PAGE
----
‘Who Wants That?’ Patriarchial Ideology and Gendered Resistance in Unreal EP06, “Fly”

As a popular media text and a unit of cultural currency, Sarah Gertrude Shapiro and Marti Noxon’s Unreal has always been an ideologically-driven drama. The crux of the show’s premise as a show-within-show is Rachel Goldberg’s (Shiri Appleby) re-entrance into the tacitly toxic and socially manipulative workplace of a reality television production, and the embattled gender politics which accompany that reentry. Though the series has never been shy in its overt commentary on how the real-life equivalents to Unreal’s production, Everlasting, prey on the hopes, insecurities, and untreated neuroses of its contestants and crew the sixth episode of Unreal, titled “Fly,” by far is the show’s most explicit, and heartbreaking, example of this.

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The episode opens on the morning following the conclusion of the previous episode “Truth,” with Mary Newhouse (Ashley Scott), a single mother and survivor of a prior abusive marriage, having won the opportunity for a family play-date and subsequent romantic dinner rendezvous with Everlasting’s suitor of the season, Adam Cromwell (Freddie Stroma). While looking over the footage of Mary’s preparation for the day and coordinating shooting logistics for the date, an exchange occurs two minutes into the episode between Rachel, Quinn, and Chet Wilson (Craig Bierko), Everlasting’s executive producer and Quinn’s partner / lover.

Chet: That is so sad.

Quinn: What?

Chet: Well, look at her she’s ancient. Tired, sad, saggy sack. who wants that?

Quinn: She’s a year younger than me, asshole.

Chet: Oops.Sorry.

Rachel: I think she’s really hot.

Quinn: You know? Mary should stay in the game. At least it would be a surprise. Not another tired, ancient season where a bikini model wins again.

Rachel: You know, if Mary could win this, that would be amazing. That could completely up-end the entire societal point of view on ageism.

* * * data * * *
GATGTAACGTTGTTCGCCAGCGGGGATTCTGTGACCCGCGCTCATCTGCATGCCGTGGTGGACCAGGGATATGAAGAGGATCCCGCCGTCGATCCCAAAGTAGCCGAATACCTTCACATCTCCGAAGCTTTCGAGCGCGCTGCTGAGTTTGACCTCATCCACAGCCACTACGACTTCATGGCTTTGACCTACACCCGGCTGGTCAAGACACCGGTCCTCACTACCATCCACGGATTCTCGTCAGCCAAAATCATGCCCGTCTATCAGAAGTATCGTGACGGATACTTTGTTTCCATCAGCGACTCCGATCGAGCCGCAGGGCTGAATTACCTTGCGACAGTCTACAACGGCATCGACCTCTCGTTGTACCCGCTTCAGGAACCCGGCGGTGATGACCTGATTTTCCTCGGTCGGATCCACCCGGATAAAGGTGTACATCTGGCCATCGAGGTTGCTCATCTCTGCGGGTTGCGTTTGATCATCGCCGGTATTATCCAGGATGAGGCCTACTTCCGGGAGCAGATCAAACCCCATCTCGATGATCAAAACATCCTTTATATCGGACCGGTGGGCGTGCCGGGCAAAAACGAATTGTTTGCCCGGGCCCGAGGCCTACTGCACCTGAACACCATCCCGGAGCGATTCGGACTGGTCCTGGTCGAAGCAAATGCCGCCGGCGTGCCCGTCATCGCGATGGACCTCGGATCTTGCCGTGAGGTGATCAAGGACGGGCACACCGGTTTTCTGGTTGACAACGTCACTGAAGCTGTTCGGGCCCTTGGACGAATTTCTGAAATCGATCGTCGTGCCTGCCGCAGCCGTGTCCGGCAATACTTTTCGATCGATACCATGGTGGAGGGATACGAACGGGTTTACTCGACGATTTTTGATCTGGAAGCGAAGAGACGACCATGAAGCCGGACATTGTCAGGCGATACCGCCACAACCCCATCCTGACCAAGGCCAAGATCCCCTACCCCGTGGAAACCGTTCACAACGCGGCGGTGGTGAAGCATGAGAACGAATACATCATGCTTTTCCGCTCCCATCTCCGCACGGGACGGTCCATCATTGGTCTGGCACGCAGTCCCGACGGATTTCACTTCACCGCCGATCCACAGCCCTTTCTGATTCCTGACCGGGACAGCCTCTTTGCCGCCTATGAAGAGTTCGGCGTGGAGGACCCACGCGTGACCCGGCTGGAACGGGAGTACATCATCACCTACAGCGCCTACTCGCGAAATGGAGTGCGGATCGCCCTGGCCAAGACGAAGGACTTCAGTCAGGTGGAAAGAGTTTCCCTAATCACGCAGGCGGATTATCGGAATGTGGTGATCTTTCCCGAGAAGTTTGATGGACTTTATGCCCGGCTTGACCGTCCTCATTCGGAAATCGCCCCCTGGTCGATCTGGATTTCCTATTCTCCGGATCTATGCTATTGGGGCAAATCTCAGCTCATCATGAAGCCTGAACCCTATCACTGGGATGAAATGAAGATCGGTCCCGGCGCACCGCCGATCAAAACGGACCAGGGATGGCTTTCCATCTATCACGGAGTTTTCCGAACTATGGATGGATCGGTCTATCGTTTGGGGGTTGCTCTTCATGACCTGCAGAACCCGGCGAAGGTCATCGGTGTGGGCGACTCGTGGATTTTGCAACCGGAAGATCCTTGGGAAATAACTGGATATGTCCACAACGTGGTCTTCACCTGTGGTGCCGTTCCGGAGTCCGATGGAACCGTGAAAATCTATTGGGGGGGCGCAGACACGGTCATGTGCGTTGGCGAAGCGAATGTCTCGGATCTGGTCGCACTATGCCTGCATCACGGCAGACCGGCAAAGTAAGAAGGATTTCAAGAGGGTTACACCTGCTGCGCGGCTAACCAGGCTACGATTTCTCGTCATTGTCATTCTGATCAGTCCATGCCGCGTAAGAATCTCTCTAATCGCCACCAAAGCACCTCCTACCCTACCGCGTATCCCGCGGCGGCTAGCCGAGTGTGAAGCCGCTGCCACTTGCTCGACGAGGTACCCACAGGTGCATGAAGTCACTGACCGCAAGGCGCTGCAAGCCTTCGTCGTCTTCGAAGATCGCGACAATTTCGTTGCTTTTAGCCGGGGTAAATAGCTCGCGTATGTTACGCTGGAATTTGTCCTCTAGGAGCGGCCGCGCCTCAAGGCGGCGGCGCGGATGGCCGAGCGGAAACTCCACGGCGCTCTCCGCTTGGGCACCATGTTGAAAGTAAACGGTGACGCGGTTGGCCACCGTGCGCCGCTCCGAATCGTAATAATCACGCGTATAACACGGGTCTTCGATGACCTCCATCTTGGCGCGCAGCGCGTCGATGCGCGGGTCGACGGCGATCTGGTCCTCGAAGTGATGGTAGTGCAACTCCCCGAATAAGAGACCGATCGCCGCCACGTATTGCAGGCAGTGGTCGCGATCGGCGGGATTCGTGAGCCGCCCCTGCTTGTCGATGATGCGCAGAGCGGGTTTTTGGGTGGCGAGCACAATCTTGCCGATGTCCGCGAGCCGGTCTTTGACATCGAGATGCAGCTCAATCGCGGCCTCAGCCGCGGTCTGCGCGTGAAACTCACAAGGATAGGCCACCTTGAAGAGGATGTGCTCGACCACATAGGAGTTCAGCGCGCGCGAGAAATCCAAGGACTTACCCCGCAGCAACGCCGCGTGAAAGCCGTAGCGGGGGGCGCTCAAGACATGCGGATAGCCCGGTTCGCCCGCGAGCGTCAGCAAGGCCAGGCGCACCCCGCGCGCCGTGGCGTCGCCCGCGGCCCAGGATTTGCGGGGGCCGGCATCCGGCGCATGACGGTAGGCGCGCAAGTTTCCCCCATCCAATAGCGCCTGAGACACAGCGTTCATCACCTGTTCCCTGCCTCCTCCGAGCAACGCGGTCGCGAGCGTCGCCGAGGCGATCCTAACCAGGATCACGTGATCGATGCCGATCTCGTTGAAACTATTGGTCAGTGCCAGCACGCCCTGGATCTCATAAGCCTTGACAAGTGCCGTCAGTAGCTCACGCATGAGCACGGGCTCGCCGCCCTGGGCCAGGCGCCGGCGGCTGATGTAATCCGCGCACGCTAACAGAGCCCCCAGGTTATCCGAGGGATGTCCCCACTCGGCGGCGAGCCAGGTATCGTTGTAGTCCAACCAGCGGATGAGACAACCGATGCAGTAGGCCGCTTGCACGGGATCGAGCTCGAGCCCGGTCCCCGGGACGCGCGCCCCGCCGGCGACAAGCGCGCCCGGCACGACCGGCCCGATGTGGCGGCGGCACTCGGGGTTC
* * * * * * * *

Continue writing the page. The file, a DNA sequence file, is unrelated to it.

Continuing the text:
Chet: Not gonna happen.You know why? Because no guy wants that when he can have that. Grandma’s going home this week, guaranteed.

Quinn: Really? There’s not one man in the universe who would pick a strong, intelligent, slightly older woman over a bimbo with a sexy accent?

Chet: Nope.

Rachel: No, you’re wrong. He absolutely could pick her. He’s not as shallow as you think.

Chet: Never gonna happen.

Quinn: Okay.

Unreal has never shied away from portraying the skewed expectations and tumultuous power dynamic between women in the workplace and their male counterparts but this conversation, perhaps more than any other time in the show’s run up to this point, foregrounds how the toxicity of the male gaze and ageism combine to create a series of intractable obstacles for women to overcome in positions of professional power.

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As the audience, we are primed to understand that Chet and Quinn’s bet has less to do with their own respective egos, but with the possibility of what Rachel describes as, “completely up-ending the entire societal point of view on ageism.” There’s more at stake here than just the outcome of reality television show. Through her comment, Rachel subscribes to the “Hypodermic Needle” model of media effects, proposing that Everlasting‘s depiction of a middle-aged unwed mother marrying into upper-class British society would act as a one-to-one conduit in reframing the viewing audience’s assumptions of who can be attractive to whom at what point in their lives. It’s interesting to see Rachel’s quiet resolve in believing that her work on Everlasting, despite at one point in a moment of duress describing the show as “Satan’s asshole,” can contribute even a modicum of good in the world.

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However, like so many of Everlasting production crew’s best laid plans, this one too bears strange and terrible fruit.

Images source(s): Springfield! Springfield!